Most faculty and residents interviewed Thursday said probation would have been more appropriate. But Doris A. Stoll, executive director of the council's review committee for plastic surgery, said the committee is trying to enforce high standards at a time when the public is quick to complain that the medical profession doesn't adequately police itself.
Karl said the loss of accreditation hurts his ability to recruit a director to rebuild the program, but he is meeting a candidate this week. More are to visit soon.
"We want to appoint a quality person who's going to build a substantive program, and I want to do that expediently as possible, but I don't want to cut any corners," Karl said.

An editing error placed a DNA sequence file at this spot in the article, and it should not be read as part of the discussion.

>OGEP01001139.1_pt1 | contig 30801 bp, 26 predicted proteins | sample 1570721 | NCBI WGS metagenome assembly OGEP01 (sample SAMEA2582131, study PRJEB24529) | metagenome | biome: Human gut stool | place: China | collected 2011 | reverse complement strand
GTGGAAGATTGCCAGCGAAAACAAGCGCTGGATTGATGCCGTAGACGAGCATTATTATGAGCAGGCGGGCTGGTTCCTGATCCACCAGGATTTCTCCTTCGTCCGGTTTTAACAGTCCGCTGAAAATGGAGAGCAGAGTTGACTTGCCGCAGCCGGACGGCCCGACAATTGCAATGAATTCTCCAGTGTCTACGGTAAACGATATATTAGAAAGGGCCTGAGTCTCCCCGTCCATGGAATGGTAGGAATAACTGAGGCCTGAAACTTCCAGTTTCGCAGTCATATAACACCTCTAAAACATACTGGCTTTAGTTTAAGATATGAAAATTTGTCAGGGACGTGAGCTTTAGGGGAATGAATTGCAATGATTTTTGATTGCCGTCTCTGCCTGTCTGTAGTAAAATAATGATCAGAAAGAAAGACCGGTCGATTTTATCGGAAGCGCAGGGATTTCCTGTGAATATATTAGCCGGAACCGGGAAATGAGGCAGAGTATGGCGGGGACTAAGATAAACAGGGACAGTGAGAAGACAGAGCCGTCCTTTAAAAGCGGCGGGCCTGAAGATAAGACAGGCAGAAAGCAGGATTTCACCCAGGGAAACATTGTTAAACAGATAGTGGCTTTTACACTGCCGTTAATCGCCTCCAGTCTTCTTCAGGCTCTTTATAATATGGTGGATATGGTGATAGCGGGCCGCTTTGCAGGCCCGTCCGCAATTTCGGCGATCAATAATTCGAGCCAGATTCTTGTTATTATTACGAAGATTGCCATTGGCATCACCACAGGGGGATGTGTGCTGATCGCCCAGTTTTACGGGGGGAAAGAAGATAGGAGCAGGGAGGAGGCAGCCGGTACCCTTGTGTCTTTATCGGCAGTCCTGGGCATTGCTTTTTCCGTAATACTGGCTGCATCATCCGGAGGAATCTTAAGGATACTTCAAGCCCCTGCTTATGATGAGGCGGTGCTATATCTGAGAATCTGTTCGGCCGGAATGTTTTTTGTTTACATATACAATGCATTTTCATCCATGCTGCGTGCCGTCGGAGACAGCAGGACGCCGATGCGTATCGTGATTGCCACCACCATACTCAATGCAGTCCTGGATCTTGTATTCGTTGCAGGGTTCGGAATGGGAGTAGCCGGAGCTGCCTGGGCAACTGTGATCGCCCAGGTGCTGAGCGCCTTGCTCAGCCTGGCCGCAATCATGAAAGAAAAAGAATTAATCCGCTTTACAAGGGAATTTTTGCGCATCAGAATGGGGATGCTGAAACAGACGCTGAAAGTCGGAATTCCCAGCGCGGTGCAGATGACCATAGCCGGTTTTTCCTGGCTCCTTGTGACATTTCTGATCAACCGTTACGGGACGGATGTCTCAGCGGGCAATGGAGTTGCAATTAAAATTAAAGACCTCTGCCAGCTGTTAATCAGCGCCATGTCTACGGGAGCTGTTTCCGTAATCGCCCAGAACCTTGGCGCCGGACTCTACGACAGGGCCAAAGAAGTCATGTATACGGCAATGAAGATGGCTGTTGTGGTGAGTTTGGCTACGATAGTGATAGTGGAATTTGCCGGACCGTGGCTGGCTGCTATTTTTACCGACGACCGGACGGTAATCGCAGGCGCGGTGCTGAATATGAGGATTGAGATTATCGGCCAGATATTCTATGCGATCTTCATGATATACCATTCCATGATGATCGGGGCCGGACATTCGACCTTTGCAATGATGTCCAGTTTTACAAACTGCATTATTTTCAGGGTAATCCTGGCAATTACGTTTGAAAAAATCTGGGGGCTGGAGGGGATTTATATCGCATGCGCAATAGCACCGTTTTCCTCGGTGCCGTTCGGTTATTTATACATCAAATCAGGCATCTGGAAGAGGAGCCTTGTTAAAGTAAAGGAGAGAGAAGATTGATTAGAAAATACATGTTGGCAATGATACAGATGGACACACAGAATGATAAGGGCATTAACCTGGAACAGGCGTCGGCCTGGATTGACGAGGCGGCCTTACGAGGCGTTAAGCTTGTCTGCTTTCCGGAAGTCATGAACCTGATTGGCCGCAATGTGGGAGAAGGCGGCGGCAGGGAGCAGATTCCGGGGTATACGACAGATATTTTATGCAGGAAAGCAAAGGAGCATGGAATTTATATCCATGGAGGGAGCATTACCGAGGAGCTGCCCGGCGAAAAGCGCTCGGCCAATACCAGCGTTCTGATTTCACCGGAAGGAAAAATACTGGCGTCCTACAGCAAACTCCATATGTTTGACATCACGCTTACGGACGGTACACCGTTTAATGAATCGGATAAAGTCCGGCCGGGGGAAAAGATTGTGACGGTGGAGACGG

Plastic surgery is more than tummy-tucks and nose jobs. Its practitioners rebuild breasts lost to cancer, fix facial deformities for children, repair the ravages of fire.
McDonough was 16 when his family's house in Cleveland caught fire, killing his mother and brother and leaving 60 percent of his body badly burned. He endured 30 surgeries in the following years, and his experience was a big reason he decided, at age 30, to learn plastic surgery.
Although he could have attended some of the best programs in the country, now he may simply have to find a research position for next year, then try to finish his residency in 2002.
"Here it is, 10 years trying to become a plastic surgeon, and this happens," McDonough said. "I'm about ready to look for another career at this point. It's so disheartening."